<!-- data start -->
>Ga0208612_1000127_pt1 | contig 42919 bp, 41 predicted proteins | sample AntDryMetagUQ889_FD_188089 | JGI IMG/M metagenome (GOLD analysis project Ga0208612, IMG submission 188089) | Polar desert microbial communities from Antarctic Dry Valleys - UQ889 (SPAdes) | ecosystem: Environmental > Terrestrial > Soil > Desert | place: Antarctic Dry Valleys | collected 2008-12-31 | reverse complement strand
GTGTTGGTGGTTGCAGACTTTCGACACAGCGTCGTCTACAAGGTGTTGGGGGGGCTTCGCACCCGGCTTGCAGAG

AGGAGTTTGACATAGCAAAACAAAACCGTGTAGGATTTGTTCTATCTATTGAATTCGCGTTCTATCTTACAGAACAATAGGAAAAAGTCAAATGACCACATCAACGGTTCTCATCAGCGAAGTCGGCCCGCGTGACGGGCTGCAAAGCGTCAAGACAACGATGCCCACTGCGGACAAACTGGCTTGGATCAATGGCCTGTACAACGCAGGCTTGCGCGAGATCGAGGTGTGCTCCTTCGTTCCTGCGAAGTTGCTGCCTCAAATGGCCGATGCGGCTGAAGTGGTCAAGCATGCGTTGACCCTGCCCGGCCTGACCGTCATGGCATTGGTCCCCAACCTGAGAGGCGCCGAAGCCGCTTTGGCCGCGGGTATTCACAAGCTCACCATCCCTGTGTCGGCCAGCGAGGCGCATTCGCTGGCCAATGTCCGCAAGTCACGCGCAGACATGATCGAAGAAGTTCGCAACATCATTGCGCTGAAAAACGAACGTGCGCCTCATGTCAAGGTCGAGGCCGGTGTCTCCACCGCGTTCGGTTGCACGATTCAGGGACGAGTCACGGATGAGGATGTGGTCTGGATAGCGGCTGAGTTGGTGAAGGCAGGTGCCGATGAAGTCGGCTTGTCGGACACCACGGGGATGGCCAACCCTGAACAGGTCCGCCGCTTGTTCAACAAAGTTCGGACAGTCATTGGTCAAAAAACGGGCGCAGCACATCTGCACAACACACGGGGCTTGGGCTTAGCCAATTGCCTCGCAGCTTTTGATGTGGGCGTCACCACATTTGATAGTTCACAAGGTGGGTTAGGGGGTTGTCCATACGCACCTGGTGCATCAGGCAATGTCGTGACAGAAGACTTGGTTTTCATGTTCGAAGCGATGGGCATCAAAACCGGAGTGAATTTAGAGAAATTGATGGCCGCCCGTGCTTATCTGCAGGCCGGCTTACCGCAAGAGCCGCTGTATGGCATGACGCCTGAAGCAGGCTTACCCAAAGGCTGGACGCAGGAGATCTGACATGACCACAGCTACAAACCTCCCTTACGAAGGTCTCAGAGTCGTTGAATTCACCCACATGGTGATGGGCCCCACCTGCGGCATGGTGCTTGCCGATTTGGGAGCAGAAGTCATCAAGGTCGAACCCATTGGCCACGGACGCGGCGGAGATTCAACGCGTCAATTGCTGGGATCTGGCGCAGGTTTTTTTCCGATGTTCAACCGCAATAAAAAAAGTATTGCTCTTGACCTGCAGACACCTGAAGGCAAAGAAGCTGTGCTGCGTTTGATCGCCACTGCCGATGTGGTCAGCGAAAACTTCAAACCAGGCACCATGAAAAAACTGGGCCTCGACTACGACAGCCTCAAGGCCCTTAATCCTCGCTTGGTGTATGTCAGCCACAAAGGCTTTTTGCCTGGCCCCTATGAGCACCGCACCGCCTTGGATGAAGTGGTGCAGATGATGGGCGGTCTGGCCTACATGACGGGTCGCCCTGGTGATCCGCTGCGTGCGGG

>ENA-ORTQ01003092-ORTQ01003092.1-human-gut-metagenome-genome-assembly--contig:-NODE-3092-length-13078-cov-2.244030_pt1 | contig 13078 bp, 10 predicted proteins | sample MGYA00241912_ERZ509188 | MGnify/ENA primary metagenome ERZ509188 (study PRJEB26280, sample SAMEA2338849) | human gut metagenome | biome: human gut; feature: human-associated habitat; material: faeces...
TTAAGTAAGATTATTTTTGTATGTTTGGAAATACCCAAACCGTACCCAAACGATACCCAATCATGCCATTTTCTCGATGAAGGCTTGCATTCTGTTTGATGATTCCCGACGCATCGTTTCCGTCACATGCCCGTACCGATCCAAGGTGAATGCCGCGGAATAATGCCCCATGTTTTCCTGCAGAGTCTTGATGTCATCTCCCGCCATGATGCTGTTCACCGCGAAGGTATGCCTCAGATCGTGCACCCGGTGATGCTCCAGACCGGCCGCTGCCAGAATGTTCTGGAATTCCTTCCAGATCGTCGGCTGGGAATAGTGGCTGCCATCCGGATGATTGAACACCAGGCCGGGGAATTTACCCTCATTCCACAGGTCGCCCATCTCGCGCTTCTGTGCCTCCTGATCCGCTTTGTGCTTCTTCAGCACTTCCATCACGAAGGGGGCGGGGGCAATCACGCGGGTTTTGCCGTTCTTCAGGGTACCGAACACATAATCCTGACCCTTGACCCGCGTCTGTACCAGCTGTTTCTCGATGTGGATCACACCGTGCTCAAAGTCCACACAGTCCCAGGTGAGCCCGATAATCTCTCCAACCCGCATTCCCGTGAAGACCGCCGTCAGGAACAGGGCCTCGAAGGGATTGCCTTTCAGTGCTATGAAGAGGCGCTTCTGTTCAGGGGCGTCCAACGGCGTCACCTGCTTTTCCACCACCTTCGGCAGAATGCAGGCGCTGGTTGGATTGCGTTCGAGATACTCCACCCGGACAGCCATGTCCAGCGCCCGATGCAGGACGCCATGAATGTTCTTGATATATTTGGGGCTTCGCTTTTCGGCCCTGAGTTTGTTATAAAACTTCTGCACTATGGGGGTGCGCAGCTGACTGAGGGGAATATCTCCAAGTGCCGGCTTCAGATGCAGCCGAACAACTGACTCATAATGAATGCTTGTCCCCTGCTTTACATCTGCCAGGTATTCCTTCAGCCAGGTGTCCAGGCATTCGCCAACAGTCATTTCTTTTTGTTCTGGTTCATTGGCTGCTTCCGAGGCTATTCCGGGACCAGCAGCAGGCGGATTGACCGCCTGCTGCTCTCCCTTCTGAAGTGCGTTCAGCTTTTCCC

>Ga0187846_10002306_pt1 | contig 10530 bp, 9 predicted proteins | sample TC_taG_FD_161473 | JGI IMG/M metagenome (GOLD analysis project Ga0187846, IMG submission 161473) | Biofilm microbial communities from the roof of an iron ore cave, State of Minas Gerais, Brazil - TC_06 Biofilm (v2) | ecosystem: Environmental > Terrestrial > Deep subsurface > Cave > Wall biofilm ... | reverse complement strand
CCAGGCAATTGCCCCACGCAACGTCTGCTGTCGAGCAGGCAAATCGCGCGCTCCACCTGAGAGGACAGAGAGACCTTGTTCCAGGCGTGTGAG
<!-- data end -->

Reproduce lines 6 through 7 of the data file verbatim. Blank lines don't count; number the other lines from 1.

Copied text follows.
>Ga0187846_10002306_pt1 | contig 10530 bp, 9 predicted proteins | sample TC_taG_FD_161473 | JGI IMG/M metagenome (GOLD analysis project Ga0187846, IMG submission 161473) | Biofilm microbial communities from the roof of an iron ore cave, State of Minas Gerais, Brazil - TC_06 Biofilm (v2) | ecosystem: Environmental > Terrestrial > Deep subsurface > Cave > Wall biofilm ... | reverse complement strand
CCAGGCAATTGCCCCACGCAACGTCTGCTGTCGAGCAGGCAAATCGCGCGCTCCACCTGAGAGGACAGAGAGACCTTGTTCCAGGCGTGTGAG